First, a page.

David Toby of Jack Allen’s Kitchen in Austin, TX, on Booze To-Go and The Great Pen-and-Straw Dilemma - Wine & Spirits Magazine

David Toby of Jack Allen’s Kitchen in Austin, TX, on Booze To-Go and The Great Pen-and-Straw Dilemma

David Toby is an 11-year veteran of Austin, TX’s Jack Allen’s Kitchen, where he serves as the Beverage Director for the restaurant’s four locations, as well as for its sister operation’s two Salt Traders Coastal Cooking locations, also in the Austin area.

How have your locations been operating over the past year?

With the office buildings empty, we shut down lunch at first and all our locations just had part-time dinner. Then we slowly started to reopen for brunch on weekends. We were able to provide a safe environment for that on our large patios. Then we opened for lunch on Friday; now almost every location is open seven days a week (11am-10pm on Friday/Saturday and 11am-9pm on weekdays). We aren’t seeing any late-night diners, but people are looking for things to do on weekends.

On take-out

We’ve always offered take-out, but didn’t put any strength behind it. Now, in Texas, selling beverages to go is legal; I was just listening to the governor say he is pushing to keep it legal. When the pandemic hit, we ran curbside only for a month before reopening to guests, getting safety protocols down with plenty of Zoom calls with management to figure out QR codes and what to do with dirty pens? Or not use pens? Should we have straws, or use tongs with the straws? Before, to-go was five percent of our total sales and now it’s thirty percent. Everything on the menu is available to-go.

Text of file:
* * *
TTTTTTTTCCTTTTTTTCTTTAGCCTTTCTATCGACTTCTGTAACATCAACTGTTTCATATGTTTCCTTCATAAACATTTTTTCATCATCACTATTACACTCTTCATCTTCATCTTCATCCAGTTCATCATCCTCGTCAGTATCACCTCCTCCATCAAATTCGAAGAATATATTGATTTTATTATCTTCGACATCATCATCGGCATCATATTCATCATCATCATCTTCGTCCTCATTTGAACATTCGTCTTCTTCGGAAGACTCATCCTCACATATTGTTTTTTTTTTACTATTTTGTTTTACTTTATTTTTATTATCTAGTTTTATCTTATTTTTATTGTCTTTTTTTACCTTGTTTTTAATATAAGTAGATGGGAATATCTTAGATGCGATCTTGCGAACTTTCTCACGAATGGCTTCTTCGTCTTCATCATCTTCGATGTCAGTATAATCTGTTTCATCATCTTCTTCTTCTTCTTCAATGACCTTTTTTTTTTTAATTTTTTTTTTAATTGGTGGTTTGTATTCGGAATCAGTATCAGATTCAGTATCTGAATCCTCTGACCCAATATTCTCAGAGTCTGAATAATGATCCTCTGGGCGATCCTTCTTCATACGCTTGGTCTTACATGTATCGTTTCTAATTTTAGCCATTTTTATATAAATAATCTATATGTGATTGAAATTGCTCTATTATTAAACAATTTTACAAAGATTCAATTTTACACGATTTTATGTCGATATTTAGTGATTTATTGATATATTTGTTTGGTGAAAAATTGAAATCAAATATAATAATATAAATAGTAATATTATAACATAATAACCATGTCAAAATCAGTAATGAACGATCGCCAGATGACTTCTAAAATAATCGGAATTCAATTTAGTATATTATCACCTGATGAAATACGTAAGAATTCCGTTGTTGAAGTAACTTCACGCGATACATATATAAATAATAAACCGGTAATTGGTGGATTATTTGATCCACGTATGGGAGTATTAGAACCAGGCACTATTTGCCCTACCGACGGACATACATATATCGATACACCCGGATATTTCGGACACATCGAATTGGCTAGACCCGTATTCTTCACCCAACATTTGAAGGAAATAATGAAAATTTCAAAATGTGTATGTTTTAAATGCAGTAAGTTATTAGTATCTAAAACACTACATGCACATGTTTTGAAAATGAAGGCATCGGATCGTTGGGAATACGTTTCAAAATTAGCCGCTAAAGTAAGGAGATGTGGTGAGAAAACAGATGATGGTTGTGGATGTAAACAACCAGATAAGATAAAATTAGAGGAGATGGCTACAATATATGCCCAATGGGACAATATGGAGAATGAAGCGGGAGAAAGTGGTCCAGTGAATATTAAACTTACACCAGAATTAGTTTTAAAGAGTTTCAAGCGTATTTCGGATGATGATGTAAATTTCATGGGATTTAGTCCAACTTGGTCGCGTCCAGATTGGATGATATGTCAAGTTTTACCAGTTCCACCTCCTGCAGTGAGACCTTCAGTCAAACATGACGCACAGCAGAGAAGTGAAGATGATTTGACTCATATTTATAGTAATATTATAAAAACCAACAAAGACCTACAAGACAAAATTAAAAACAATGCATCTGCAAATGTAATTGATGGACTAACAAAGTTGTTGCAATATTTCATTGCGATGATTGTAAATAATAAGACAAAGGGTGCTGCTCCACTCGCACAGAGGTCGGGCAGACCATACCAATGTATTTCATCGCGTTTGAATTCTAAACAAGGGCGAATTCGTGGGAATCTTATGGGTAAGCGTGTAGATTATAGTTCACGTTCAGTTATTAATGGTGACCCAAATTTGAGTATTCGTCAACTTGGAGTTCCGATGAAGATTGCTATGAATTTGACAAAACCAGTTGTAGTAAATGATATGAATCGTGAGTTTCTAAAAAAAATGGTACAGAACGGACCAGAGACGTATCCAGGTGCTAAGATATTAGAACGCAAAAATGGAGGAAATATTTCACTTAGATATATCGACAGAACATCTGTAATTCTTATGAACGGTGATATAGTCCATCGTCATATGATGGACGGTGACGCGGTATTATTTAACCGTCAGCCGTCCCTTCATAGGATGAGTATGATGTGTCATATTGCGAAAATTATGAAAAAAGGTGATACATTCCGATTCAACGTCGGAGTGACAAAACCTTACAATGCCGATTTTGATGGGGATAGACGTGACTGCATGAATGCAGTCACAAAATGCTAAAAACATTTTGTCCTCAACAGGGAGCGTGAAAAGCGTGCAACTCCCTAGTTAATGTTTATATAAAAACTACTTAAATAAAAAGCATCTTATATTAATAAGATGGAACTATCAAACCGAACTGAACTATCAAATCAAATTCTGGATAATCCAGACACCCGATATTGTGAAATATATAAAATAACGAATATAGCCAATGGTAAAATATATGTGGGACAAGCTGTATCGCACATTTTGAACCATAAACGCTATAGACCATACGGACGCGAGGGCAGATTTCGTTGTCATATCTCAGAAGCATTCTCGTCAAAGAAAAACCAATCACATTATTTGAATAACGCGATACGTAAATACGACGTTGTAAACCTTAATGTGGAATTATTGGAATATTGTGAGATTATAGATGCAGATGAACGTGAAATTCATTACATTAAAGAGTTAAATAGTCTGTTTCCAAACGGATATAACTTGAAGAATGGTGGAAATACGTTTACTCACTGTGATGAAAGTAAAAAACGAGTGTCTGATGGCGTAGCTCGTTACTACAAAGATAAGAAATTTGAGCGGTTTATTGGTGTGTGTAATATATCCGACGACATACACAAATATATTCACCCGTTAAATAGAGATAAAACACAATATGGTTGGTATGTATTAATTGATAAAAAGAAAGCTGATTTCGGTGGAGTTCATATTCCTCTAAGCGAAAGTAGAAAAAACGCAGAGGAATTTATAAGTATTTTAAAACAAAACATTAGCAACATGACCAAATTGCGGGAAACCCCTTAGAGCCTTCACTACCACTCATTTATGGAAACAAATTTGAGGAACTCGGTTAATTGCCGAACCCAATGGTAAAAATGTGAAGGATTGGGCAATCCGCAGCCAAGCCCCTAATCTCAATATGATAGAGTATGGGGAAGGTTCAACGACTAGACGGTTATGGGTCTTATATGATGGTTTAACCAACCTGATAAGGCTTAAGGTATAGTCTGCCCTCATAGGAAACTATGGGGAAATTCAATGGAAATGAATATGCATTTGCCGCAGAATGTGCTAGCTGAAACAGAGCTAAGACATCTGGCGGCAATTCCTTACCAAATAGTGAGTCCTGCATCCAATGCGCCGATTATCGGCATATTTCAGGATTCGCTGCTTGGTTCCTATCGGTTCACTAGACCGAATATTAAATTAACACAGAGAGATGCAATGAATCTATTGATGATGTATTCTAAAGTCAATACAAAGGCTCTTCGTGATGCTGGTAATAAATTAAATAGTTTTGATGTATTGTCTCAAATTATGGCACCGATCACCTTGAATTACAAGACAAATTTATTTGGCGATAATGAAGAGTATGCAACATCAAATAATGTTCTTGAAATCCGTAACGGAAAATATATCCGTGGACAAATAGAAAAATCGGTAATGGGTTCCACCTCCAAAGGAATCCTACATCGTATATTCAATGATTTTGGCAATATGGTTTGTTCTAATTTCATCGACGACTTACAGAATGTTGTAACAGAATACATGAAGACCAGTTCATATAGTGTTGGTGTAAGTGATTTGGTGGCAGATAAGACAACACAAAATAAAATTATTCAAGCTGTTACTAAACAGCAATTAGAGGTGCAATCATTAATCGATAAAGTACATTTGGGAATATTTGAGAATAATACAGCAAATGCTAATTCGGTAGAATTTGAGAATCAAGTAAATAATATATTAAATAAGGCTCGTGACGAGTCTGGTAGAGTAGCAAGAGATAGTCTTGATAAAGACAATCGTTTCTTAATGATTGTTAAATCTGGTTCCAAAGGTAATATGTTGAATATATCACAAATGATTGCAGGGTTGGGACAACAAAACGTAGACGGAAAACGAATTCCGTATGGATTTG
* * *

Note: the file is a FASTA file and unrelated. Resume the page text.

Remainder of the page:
Spirits dominate when it comes to take-out. Most people have beer or wine at home so folks started looking for spirits and drinking something else. I tried to discount wine, but that still didn’t help move any. I did cut the wine list down by thirty percent—we have only one variety of each grape on by the glass and we’re down to 35 wines, with the goal being to manage less inventory. 

On what is selling now versus in the beforetimes

Wine is down to four or five percent of total sales and fifteen percent of total liquor/beer/wine (LBW) sales even through the holidays. We did have a holiday wine feature which did well—J Lohr proprietary red, Ghost Pines cab sauv, Wente chard—but this damaged my other BTG sales. This was specific to the pandemic; the wines in my holiday feature are always top sellers but they never before have detracted from my other by-the-glass options. Over the same period, we were just pouring the other by-the-glass wines from those grapes down the drain. 

Spirits sales are just way up, now eighty percent of beer/wine/liquor (LBW) sales. Beer sales are down significantly as well. Wine sales are slowly coming back, but I really didn’t see a spike in wine over the holidays and in general—wine sales not even close to what they were before the pandemic. Guests want things they cannot make or do at home, really looking to drink things they don’t have at their house. Frozens went bonkers, selling by the quart even. I mean, we’re in Texas so we’re known for margaritas, and tequila sales skyrocketed, but frozen drink sales were crazy. People were stocking them up in their freezers. And I don’t blame them!

On how service has changed

It is much harder to have an in-depth conversation with guests about anything. Guests just want to get through the order, servers don’t feel comfortable standing too close to a table or staying for a lengthy period of time. It is hard to understand through a mask, and since guests already have their masks off, they just order the wine. It’s more difficult to tell the story of the wine; it’s much more difficult to sell bottles that guests don’t recognize. We work with the servers to recommend quickly and smile using their eyes, make the ordering process friendlier. 

Caitlin Griffith knew her future career would entail food and drink when, at the age of six, she munched an anchovy from her father’s Caesar salad thinking it as a small strip of bacon—and was more than pleasantly surprised. While enrolled in New York University’s Food Studies program, she learned the secrets of affinage in the caves of Murray’s Cheese.

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